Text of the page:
#7: Arrival (dir. Denis Villeneuve)

I'm of the mind that science fiction as a genre works best when its non-realistic premise is used to comment on very real issues. I think it's why so many science fiction films gain more recognition as time goes on than when they were first released. Like Blade Runner or Brazil, the timelessness of the work cannot be truly comprehended without some time having passed. Arrival is truly science fiction at its best. This film about an alien invasion ended up being one of the most poetic and heartfelt films of the year, offering valuable commentary on the nature of humanity, love, and the impact that individuals can have. Plus, it's easily the most compelling film ever made about linguistics, and features great work from the always outstanding Amy Adams. I don't want to say too much more about it, because so much of its impact is based in the subtle twists and turns the film has in store, but I'm so glad to see this movie getting deserved awards attention, which is still sadly rare for a science fiction movie.

#6: Mia Madre (dir. Nanni Moretti)

Movies that are about the making of movies tend to be a mixed bag. Some are cloyingly self-referential and alienating. But some can end up being insightful and powerful. The Italian film Mia Madre looks at an accomplished film director Margherita (Margherita Buy) who is struggling to make a movie while dealing with the failing health of her mother (Giulia Lazzarini). It's a film about the concept of art and artist, which is often touching and hilarious simultaneously. Buy does a really amazing job, playing a character who is falling apart at the seams and trying desperately not to let anyone notice. But the standout performance is from John Turturro. Turturro is a prolific actor who appears to be in every single movie ever made. And he always does great work. But this is my new favorite performance from Turturro. Here he plays conceited movie star Barry Huggins, an egomaniac who is starring in Margherita's movie. Turturro maintains a confident presence, while also being completely buffoonish--he disappears into the character. The film as a whole is a smart look at the movie industry, and a must-see for any fellow lover of the medium.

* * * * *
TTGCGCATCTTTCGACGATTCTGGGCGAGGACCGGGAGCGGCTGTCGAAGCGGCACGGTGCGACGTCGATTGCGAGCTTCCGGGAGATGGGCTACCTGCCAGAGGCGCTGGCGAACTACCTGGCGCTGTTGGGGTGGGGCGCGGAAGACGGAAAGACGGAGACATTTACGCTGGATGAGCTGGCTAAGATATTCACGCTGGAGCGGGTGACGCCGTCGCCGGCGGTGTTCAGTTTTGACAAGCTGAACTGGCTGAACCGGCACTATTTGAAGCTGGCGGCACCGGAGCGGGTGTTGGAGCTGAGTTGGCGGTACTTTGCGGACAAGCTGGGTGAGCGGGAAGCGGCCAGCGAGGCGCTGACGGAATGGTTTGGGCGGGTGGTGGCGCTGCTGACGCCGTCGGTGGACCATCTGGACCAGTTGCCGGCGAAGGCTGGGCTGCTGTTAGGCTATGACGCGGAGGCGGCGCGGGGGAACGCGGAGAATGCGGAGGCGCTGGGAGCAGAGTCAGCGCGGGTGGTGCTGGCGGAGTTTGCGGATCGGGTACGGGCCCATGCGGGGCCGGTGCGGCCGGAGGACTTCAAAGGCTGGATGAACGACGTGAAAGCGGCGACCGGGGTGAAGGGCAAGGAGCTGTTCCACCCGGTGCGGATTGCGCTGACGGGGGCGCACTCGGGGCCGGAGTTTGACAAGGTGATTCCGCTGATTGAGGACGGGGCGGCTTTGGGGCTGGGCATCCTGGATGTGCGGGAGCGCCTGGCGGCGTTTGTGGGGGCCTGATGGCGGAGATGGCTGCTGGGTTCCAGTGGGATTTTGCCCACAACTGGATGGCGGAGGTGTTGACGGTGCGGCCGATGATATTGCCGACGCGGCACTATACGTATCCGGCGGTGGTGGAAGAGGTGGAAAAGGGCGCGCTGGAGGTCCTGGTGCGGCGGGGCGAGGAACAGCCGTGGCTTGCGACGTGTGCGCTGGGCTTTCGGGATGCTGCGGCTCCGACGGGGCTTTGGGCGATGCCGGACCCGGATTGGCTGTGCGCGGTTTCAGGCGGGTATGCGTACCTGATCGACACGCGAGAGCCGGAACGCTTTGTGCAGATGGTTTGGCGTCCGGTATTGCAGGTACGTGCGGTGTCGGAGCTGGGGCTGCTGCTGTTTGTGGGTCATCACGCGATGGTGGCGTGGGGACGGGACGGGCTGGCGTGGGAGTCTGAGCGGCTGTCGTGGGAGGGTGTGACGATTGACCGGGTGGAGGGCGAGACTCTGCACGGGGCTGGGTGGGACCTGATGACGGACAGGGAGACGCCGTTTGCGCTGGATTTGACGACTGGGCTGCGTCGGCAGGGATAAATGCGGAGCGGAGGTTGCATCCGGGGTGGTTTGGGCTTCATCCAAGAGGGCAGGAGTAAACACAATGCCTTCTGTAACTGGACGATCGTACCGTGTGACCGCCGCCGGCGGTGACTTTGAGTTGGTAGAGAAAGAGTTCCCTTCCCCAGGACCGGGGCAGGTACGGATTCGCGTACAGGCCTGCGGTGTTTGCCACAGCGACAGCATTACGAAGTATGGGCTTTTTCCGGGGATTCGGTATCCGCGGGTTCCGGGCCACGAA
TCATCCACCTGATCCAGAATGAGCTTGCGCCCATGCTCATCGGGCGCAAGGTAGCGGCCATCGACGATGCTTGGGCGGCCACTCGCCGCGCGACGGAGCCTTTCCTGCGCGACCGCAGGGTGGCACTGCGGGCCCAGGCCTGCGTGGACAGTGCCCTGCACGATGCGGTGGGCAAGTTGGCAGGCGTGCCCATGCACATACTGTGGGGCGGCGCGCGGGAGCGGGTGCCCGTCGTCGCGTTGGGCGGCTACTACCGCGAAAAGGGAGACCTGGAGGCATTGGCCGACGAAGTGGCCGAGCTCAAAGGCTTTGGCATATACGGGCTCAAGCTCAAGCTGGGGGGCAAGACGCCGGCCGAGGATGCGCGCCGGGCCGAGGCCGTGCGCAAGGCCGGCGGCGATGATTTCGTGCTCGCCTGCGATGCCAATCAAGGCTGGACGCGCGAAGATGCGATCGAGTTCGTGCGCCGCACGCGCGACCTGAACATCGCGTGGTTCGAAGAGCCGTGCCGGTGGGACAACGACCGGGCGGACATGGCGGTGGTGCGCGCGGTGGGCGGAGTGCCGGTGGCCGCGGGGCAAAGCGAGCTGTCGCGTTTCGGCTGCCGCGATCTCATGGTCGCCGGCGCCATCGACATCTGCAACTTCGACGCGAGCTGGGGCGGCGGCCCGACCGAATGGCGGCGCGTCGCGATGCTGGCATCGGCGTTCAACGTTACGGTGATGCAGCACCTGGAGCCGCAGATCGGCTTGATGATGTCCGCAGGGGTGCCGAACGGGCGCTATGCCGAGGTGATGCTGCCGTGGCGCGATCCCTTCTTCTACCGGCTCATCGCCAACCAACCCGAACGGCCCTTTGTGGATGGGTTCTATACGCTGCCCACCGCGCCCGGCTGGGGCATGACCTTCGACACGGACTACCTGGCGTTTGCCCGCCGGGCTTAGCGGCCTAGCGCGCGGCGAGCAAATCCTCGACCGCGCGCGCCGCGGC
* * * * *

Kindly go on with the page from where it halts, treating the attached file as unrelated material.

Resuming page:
#5: La La Land (dir. Damien Chazelle)

There was no way I wasn't going to love La La Land. I love movies, I love old movies, and I love musicals. And La La Land is a movie about musicals that pays homage to lots of old movies and movie musicals. It's not difficult to see why this is one of the two films that's seen as an Oscar frontrunner (the other being my #4 pick) because it's just such a well-made movie. The design elements are all beautiful, and its message of the importance of dreams and aspirations will always speak to creative types. I will say that, while I did really enjoy La La Land, I wasn't completely blown away by it until the last fifteen minutes of the film, a sort of dream montage which reviews the story in a hyper-stylized fashion. Those fifteen minutes were truly magical, and it's the type of moment that all movies should aspire to create.

#4: Moonlight (dir. Barry Jenkins)

It's hard to think of a cinematic character study more complete than Barry Jenkins' Moonlight. Rather than being one film, Moonlight is essentially three films in one, each one focusing on the same character, Chiron, at different stages in his life. The three actors who play Chiron (Alex Hibbert as a child, Ashton Sanders as a teen, and Trevante Rhodes as an adult) work seamlessly to create a thoughtful and profound protagonist. Moonlight looks at serious and important issues, but in the end, it's always about Chiron, and that makes the film feel incredibly personal. Moreover, with the film's themes and acting are natural and understated, the design of the film is colorful and stylized, giving Moonlight true artistry.

Just see it. See it. Why haven't you seen Moonlight yet? Everyone agrees it is one of the best films of the year, so why hasn't everyone seen it yet? It's the fourth highest rated movie of all time on Metacritic. SEE IT! PLEASE SEE MOONLIGHT!

#3: London Road (dir. Rufus Norris)